The clock is ticking. I can feel work getting closer, day-by-day. And because of that, I’ve been doing all sorts of (s)motherly things, like kissing his cheeks nonstop and putting aside everything on my “should” list in favor of taking afternoon naps with baby Dylan tucked into my arms. I’m also knowingly indulging his bedtime routine. Usually, he’ll fall asleep in my arms and I’ll carefully shift him into his crib, much like the coin purse switcheroo in Indiana Jones (a comparison another mommy blogger pointed out, which captures the trick perfectly). If his pacifier slips out of his mouth or something startles him, though – like one of the one thousand train whistles we hear every night – I’m back in his room in a flash. Despite what the sleep books say about letting him cry it out, I will hold him and rock him until he falls back asleep. I’m aware that I’m probably creating a monster. I’m also aware that I will probably have little to no sleep for the next ten to fifteen years, because I’m willing to drop everything the second he needs me. But frankly, my dear, I don’t give a damn.
However, what does give me a bit of pause is the type of challenge this creates for future babysitters, if and when we get there. If this type of pandering becomes Dylan’s usual routine, no one is going to want to babysit for us. Or, if they do, I’m not so sure we’re going to want them to: I know of babysitters who’d let a baby cry for hours on end with parents being none the wiser. That idea terrifies me, and it makes me think that when karma finally comes around in the form of babysitters, I hope I’ve paid my due.
On the one hand, the babysitting karma gods may smile on us, because I did my fair share of babysitting over the years. I was one of those kids who couldn’t wait to be old enough to babysit. Within days after turning twelve, I was enrolled in a babysitting safety class through the American Red Cross, held at St. Catherine’s Hospital. I also read all of the books in The Babysitter’s Club series and had a signature Babysitter’s Club shoulder bag, chock-full of coloring books, stuffed animals, games and toys, just in case I needed to babysit at a moment’s notice. I prided myself on being an active babysitter – even if a Disney VHS was playing, we were singing and dancing to every number. I loved babysitting so much that the money that came with it was simply an added bonus. Certainly, this is worth an honest teenager willing to put up with Dylan’s needed coddling, no?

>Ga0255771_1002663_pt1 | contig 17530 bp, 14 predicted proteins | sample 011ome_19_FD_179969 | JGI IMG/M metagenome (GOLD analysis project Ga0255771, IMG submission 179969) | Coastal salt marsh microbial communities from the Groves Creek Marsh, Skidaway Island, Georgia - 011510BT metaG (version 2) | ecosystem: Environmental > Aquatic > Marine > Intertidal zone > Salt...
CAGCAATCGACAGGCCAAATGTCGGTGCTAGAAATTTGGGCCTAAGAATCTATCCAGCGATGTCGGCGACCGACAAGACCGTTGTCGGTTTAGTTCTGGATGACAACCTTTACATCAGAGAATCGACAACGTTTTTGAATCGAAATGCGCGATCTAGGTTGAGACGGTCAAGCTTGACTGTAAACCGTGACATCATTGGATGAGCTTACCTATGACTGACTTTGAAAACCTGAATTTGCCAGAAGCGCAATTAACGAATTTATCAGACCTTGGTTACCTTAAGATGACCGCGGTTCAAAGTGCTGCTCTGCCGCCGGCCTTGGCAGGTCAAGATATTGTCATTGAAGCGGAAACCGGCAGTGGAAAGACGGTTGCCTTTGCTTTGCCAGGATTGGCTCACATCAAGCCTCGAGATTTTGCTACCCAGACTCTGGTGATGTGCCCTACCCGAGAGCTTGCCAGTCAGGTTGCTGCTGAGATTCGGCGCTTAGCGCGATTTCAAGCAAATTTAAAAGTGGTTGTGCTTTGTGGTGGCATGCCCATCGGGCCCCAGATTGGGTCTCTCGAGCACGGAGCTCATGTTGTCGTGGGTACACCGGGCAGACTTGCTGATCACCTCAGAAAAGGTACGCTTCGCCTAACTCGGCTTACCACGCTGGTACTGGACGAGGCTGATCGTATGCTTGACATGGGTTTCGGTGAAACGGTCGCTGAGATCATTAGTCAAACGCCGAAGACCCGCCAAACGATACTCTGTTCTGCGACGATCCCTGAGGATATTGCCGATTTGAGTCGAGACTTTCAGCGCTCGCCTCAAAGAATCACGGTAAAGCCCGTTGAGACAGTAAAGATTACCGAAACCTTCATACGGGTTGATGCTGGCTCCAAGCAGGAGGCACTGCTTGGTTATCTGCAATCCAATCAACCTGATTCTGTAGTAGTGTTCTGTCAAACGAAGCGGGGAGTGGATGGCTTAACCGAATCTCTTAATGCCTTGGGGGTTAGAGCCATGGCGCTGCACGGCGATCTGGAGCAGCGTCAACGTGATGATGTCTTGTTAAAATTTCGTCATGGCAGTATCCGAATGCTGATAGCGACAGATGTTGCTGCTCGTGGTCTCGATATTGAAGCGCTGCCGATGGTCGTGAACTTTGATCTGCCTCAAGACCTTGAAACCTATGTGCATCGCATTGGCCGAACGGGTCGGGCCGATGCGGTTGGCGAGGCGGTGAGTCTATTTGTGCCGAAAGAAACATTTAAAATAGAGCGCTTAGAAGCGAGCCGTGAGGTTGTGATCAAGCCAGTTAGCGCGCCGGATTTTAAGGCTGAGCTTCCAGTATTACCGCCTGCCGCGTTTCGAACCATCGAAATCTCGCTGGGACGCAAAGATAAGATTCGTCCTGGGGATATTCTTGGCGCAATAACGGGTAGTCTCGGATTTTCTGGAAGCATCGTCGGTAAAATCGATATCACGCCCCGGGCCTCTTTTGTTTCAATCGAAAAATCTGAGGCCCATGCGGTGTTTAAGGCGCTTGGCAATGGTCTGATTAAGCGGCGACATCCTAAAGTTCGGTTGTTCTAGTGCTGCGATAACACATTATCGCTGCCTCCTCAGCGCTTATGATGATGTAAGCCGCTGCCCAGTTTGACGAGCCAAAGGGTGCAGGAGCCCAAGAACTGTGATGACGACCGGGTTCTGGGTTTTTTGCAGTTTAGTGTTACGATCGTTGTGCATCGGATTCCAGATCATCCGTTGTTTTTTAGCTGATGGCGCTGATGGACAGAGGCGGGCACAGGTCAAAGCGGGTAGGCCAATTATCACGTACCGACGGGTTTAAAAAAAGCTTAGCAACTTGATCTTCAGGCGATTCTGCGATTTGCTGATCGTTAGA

On the other hand, I also had my missteps along the way and I’m secretly dreading babysitting karma because of one memory in particular, which involves dangerous stunts, sanctioned by me. One family I babysat for had children the same age as my younger siblings, and I would actually take my siblings with me when I babysat. This may sound like I was taking on more work, but actually, it was brilliant: they all played together, and I was like the foreman, just making the rounds. More often than not, however, I’d get roped into whatever they were doing. Our age differences weren’t that drastic and I always had a good time with them: I was twelve, Casey & Vince were ten, Kara and Cara were eight, and the little guy, Peter, was small enough to be carried around by one of us at all times. One summer afternoon, Casey & Vince decided it would be awesome to jump off the railing that overlooked the first floor and land on the couches below.
No, I said.
It’s only one floor up, they argued.
Absolutely not, I repeated.
Everything’s carpeted, they countered.
They’d spent time reinforcing the landing area with pillows and they took turns flirting with danger: reaching one leg over the railing, and then the other, as they tried to convince me to let them jump. I didn’t like the idea…but they knew as well as I did that my authority was flimsy at best. Before I knew it, they were launching themselves off the balcony, landing like a pile of dirty laundry in the couch cushions below. (In hindsight, this may have been the start of my dismal classroom management.) To make matters worse, what they were doing actually looked like a lot of fun: they would land in laughter and then race off the couch and up the stairs to do it again. Pretty soon, I was jumping right along with them: so much for my Red Cross training. I was not exactly the kind of guardian you’d want protecting your children from harm’s way.
But I was lucky: no one got hurt. The problem, though, is that if I was one of the good babysitters, how on Earth are we ever going to find one we’ll feel safe with, let alone one who will rock Dylan to sleep for hours on end? I guess I’ll just take comfort in the fact that there’s got to be at least a dozen kids out there more responsible than I was. Also, there are no balconies in our house.